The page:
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A new startup will aim to help Muslim travelers find the things they'll need most when they leave home: places that welcome them.

Muzbnb, the latest peer-to-peer home-sharing service to emerge in the sharing economy, launches in June with a focus—it will offer lodging from owners who welcome Muslim guests. After all, in today's political climate, the apprehension experienced in visiting an unfamiliar city may be greater for travelers of the Muslim faith.

Just weeks before President Trump's controversial executive order banning visitors from seven predominantly Muslim countries, Muzbnb founder Hadi Shakuur, a D.C.-based entrepreneur, announced Muzbnb's soft launch on the company website. The official launch will come in time for the observance of Ramadan, with a few hundred homes available for rent.

Shakuur established the company to fill a need in the Muslim community for safe spaces in travel. And while non-Muslims will be able to use Muzbnb, its hosts support the values of Muslim travelers, something that can't necessarily be said of other platforms in the sharing economy.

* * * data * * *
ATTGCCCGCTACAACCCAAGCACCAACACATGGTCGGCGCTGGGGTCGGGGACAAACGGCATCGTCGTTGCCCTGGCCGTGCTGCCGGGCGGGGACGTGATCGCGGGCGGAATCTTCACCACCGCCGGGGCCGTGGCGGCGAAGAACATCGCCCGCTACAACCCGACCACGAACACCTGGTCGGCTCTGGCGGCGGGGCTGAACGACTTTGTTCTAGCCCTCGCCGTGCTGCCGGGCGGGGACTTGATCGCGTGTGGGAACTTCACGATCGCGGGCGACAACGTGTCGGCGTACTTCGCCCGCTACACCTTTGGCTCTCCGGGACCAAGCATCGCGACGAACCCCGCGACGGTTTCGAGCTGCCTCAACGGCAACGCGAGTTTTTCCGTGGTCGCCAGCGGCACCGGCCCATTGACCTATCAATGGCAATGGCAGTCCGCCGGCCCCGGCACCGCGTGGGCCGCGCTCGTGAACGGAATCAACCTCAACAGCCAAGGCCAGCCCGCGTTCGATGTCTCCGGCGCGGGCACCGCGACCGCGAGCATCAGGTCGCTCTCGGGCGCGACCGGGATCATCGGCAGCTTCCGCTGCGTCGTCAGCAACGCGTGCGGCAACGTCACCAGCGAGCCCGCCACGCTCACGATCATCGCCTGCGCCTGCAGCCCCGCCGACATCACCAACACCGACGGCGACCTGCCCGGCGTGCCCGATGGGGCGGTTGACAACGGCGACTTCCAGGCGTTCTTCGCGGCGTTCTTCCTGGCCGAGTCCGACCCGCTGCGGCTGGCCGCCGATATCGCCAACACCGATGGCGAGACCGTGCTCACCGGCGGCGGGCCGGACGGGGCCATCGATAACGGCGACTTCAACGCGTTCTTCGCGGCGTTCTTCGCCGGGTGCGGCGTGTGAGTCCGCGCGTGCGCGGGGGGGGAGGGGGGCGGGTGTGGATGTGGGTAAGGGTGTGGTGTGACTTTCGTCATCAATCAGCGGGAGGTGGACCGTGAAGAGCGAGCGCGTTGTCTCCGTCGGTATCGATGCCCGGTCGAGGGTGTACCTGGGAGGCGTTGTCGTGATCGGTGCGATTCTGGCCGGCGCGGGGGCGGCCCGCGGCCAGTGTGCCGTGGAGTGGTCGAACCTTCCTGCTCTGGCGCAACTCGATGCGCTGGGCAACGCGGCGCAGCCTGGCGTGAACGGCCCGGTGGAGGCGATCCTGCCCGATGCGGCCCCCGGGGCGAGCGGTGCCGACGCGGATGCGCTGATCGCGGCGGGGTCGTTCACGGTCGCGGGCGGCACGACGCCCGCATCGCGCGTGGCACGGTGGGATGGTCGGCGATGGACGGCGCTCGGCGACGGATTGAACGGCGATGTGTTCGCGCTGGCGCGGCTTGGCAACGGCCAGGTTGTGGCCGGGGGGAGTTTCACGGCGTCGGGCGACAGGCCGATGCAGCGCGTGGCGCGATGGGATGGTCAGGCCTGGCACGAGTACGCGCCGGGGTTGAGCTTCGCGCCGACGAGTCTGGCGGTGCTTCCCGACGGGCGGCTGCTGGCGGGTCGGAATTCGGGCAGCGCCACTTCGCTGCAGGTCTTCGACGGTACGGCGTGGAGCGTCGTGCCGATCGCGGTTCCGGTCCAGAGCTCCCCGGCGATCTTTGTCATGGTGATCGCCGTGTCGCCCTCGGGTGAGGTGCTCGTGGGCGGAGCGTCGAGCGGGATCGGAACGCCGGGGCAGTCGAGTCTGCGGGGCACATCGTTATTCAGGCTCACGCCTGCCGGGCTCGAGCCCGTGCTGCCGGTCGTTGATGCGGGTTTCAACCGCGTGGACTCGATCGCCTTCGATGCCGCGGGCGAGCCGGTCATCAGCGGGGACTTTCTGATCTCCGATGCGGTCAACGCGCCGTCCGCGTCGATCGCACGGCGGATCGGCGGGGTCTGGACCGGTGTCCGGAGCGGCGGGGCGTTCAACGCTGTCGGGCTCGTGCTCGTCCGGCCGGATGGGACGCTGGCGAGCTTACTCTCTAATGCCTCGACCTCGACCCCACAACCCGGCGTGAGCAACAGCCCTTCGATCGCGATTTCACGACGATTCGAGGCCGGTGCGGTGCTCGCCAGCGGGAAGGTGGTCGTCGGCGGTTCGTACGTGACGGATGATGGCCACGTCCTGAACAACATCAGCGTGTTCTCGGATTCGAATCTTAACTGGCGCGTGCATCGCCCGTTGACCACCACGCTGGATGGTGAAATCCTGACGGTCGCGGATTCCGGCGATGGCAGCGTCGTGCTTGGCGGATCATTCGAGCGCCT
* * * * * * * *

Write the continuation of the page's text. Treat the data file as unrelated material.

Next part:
In addition to Muslim-friendly lodging, the platform will feature specific search filters unique to its users, such as proximity to mosques or halal eateries, availability of Qurans or Islamic literature, dedicated prayer spaces, and preferences for alcohol- and drug-free accommodations.

Based in Washington, D.C., the company intends to offer its services worldwide, and with an estimated 1.7 billion Muslims in the world, there is huge growth potential. 

Nana Firman, a resident of Riverside, Calif., and founder of a group called the Global Muslim Climate Change Network, looks forward to renting from Muzbnb.

"I frequently travel alone for business with a heightened sense of self-consciousness," Firman said. "I have my antenna up all the time, and people often challenge me, especially when they ask me what I do for a living. They don't expect a woman in a hijab to be an environmental activist."

Though she can't prove that she has ever been discriminated against for her Muslim faith on mainstream home-sharing services, Firman once inquired about a property for rent on Airbnb and was told it was no longer available, despite being actively displayed as available moments earlier. "I post my photo with my hijab on all shared services, like Uber and Airbnb," she explains. "This is who I am. If you're going to reject me, I want you to do it right away."

The company's founder, himself a Muslim, said he wants to help travelers avoid those situations and encourage people to be "resilient in the face of doubt and bigotry" so everyone can "travel and explore freely."

As Shakuur says, the company is based on a simple truth: "Travelers of all kinds want to feel welcome and connected with the community—and Muslims are no different."